The Innovation Framework
Structuring Innovation

Structuring Innovation: A Formal Process

Innovation doesn’t magically occur. It flourishes when there’s a process in place to capture and action extraordinary thinking.

As your organization grows, it’s important to start establishing structure — not necessarily to allow for either a flatter or more hierarchical organization— but to enable innovative product and service ideas to surface, from the intern to the COO.

This is an important early organizational step because employees tend to take their ideas to various leadership team members as inspiration strikes. This causes chaos since no methodology is in place to effectively capture and vet new concepts, and determine whether or not the organization should act upon them. This post walks you through the steps of structuring innovation.

Structuring Innovation: The Business Concept Template

Here’s a great example of a simple tool that delivers powerful results. Create a shareable spreadsheet or document (e.g., using Google Docs) where people can describe their ideas, categorized by what the leadership team has determined are the main business drivers.

Business Concept Template

These categories may vary depending on what industry your business is in. For example, a manufacturing company’s drivers could be quite different than those of a tech services business.

The description of the idea should succinctly overview salient details, such as:

  • Concept
  • Value Proposition
  • Proposed Market Test
  • Drivers (i.e., Brand Equity, Customer Acquisition, Customer Retention, Average Order Value, Cost Reduction, Operational Efficiency, Social Impact, etc.)
  • Enablers (i.e., Infrastructure, Human Resources, Specialized Skills, etc.)
  • Required Resources (i.e., Executive, Marketing, Sales, Supply Chain, Operations, Finance, Legal, HR, etc.)
  • Red Flags (e.g., any obstacles or barriers to success)
  • Estimated Investment (Time and Human Resources)
  • Expected ROI

This tool provides a construct that empowers people to contribute. Everyone knows they can use it, regardless of their respective roles within the company. The result is a greater, shared sense of engagement.

It also provides a way to build idea generation into whatever the product or service development roadmap is. Your roadmap will clearly have its own cadence and needs, depending on customer requirements. But, the tool can be worked in at scheduled points as it makes sense for your business — quarterly or monthly, depending on how young your company is and how fast you iterate.

Structuring Innovation: The Prioritization Process & Grid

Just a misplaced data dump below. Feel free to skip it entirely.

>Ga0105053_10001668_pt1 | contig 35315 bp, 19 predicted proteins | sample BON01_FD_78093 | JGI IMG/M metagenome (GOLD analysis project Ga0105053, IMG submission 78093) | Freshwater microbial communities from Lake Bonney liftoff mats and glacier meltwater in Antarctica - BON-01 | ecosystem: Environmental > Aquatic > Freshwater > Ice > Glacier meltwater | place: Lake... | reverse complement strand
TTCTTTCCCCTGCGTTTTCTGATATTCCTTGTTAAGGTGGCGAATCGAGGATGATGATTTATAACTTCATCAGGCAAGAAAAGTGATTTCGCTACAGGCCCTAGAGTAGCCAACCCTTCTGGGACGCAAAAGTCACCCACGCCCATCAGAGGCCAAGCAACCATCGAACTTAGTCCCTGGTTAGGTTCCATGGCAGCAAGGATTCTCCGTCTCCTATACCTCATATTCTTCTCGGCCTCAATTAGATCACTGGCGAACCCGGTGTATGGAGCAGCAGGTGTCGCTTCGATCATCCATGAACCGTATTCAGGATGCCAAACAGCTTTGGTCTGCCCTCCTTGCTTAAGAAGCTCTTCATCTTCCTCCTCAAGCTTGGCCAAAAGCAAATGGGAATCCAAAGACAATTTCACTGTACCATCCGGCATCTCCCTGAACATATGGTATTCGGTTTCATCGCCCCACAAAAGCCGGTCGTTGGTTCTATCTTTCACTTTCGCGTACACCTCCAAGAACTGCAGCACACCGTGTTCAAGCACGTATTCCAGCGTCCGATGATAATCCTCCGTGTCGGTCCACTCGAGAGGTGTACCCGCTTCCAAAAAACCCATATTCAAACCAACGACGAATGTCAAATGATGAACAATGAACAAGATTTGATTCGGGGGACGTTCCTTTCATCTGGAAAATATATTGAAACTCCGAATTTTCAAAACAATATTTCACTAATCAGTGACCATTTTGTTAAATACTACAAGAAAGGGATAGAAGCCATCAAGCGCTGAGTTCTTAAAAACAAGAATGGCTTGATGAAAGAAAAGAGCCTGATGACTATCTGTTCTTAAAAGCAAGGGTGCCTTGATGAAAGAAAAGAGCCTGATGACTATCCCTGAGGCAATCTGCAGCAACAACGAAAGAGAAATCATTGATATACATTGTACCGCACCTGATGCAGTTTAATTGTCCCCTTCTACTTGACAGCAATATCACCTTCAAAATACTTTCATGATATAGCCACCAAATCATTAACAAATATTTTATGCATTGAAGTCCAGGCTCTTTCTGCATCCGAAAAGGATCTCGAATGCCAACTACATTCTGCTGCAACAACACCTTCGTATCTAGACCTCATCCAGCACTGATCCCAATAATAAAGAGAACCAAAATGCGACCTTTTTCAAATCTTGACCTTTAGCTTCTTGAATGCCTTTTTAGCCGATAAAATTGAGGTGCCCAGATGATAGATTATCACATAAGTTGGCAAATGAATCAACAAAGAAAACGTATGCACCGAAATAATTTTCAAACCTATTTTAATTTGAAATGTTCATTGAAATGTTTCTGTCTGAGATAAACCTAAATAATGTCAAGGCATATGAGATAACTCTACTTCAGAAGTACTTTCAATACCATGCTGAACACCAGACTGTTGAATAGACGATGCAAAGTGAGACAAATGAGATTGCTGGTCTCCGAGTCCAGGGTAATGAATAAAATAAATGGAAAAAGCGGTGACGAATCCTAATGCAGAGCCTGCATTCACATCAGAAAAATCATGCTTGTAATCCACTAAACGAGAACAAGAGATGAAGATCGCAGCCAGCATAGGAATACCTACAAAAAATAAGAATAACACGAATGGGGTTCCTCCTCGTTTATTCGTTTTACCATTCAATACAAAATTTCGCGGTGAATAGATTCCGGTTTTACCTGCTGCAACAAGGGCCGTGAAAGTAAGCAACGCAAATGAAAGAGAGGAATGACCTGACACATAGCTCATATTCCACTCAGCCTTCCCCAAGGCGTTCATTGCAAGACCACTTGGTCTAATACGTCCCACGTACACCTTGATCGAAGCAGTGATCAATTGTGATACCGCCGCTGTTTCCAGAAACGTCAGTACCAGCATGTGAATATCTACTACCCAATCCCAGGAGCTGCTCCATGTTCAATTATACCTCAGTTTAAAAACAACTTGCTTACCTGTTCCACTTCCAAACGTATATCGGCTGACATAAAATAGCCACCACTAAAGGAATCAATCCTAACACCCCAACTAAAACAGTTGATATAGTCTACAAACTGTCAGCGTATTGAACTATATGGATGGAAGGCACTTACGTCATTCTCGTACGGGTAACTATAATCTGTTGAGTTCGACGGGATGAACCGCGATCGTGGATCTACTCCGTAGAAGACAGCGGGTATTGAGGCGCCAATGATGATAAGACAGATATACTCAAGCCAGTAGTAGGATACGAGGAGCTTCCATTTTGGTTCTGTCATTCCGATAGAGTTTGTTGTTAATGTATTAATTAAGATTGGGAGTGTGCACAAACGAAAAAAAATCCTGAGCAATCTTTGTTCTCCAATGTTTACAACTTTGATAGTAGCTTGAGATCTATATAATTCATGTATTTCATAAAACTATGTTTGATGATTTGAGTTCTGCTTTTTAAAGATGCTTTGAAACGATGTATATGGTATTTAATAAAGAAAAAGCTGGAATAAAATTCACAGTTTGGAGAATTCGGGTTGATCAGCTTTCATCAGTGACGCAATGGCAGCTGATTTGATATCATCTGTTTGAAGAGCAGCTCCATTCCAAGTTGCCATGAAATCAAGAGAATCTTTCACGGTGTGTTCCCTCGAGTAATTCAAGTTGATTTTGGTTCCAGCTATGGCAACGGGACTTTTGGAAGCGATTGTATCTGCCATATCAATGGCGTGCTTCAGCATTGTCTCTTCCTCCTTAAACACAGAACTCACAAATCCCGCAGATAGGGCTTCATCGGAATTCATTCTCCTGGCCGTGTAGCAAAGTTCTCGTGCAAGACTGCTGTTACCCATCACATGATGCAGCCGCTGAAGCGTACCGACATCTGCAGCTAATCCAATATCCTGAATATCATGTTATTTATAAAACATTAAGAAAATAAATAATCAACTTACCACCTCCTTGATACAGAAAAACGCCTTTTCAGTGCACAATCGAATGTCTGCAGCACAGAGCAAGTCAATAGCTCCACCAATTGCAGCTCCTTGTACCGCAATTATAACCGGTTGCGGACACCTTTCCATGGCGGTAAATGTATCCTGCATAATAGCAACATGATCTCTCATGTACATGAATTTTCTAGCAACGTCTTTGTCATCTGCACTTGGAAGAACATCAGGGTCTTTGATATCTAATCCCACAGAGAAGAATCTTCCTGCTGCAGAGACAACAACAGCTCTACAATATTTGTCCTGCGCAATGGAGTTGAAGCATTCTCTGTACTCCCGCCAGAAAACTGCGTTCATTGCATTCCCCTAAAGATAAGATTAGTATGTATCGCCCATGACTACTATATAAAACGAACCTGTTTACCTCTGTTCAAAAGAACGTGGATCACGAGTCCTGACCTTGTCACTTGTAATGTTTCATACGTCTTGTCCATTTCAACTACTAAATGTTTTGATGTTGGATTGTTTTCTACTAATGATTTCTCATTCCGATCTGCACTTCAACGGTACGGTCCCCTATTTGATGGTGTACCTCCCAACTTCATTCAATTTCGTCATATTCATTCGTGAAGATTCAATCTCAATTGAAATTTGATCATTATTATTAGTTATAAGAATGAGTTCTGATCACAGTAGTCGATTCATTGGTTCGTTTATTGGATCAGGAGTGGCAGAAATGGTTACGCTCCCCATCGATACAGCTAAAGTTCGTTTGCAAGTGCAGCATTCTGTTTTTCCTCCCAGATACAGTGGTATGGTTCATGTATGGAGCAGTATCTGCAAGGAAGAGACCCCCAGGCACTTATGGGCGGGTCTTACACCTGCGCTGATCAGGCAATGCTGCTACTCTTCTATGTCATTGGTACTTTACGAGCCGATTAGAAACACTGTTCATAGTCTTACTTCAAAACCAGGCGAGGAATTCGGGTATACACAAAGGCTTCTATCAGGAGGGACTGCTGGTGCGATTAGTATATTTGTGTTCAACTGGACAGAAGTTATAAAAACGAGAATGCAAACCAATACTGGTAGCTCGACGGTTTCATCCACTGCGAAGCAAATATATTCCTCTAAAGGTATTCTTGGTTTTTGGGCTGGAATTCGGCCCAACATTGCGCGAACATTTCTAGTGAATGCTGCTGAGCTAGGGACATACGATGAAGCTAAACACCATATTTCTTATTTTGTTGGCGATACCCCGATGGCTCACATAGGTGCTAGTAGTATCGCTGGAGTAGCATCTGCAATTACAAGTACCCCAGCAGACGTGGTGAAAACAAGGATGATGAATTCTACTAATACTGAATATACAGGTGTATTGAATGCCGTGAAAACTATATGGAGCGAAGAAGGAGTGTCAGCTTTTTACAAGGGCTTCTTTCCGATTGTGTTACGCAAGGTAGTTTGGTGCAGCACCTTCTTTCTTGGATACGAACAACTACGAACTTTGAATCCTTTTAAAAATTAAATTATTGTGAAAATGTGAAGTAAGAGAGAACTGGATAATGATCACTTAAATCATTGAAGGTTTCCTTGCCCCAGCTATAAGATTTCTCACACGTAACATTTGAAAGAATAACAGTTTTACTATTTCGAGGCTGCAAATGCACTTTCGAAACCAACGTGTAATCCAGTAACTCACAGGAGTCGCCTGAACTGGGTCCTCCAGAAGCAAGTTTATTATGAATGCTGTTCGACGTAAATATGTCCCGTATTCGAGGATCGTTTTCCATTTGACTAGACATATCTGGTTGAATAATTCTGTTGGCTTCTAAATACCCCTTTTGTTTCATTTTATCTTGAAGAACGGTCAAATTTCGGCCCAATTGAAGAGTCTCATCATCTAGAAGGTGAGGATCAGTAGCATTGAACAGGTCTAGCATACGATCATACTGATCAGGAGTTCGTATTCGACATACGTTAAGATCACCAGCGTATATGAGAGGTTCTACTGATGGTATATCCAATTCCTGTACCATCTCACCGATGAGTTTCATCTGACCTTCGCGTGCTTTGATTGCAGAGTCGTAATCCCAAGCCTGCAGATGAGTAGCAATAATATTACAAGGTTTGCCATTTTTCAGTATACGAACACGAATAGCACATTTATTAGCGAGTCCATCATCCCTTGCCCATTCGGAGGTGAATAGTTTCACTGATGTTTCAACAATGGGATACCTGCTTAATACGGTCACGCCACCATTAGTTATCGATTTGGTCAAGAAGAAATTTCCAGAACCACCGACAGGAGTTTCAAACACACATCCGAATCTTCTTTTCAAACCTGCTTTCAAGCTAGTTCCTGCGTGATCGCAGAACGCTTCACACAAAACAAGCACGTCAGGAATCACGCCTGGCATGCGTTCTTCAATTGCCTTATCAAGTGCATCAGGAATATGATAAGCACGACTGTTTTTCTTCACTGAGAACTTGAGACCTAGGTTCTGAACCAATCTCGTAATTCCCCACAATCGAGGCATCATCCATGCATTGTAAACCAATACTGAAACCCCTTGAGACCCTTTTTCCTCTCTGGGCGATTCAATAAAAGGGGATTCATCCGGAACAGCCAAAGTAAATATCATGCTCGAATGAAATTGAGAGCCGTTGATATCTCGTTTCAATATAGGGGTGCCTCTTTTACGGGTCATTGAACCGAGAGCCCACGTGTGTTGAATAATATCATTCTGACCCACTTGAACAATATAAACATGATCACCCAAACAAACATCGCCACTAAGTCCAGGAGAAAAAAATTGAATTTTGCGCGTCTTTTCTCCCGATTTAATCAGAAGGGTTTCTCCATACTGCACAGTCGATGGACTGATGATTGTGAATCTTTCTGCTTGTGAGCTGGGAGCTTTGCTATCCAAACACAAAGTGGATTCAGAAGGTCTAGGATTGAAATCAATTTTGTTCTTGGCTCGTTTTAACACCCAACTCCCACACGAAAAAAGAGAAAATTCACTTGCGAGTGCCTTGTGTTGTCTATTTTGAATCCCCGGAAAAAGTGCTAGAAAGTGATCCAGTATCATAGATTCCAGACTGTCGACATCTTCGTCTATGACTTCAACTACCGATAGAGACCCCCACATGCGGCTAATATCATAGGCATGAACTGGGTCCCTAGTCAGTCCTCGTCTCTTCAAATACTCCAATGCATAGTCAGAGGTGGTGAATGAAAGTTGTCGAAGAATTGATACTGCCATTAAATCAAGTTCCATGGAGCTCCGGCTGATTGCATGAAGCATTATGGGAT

The ideal process is to assemble a review team comprised of executive and senior leadership participants who sit in on all reviews. Each person with an idea is provided the same allotment of pitch time — approximately 5 minutes, with another 5 minutes set aside for questions and summation.

During the pitches, no feedback should be provided on the ideas. After all of the ideas have been heard, the review team organizes them by priorities. For each idea, the team scores it in a 2×2 table of low or high VALUE on one axis, with low or high EFFORT on the other axis.

Prioritization Grid

The low value-high effort ideas automatically get knocked out. More than likely, the same is true for the low value-low effort ideas, although in some cases, they may get put on the ‘To Do’ list because they are a minimal distraction and are a passion project for someone.

The high value-low effort ideas get automatically advanced for a final review. The high value-high effort ideas are the ones where the majority of discussion is likely to occur among the leadership team. In these situations, one means of advancing the idea towards action is to seek a business plan or, at least, a more robust workplan describing how the idea would be produced.

It’s important to note that, if an idea from this process gets advanced to the product roadmap, then, more than likely, something else that was on the roadmap must come off of it, or at least be de-prioritized. No company has unlimited resources and, thus, there is a clarity and, in a sense, ruthlessness that such rigor brings to product roadmap decision-making.

By following this process, the low-value ideas at least receive feedback, providing rationale for why they weren’t pursued. Additionally, you can encourage any team members who came forward with such ideas to “take another kick at the can” and resubmit an adjusted, more compelling pitch. This process affords a sense of fairness and a belief that there is genuine desire to get the best results from everyone in the company.

I find companies are far better off if they put something like this in place early. Otherwise, if and when you grow rapidly, suddenly management finds themselves inundated with ideas — from the ill-considered to the stellar — with no way to prioritize or vet them.

In summary, this construct is somewhat of a modern-day, digital turn on the historical suggestion box, with rigor and transparency around it. The beauty is that it allows for serendipity to occur in the product development life cycle and is a relatively light-weight process to adopt.

Amber Bezahler

B-school Meets D-School

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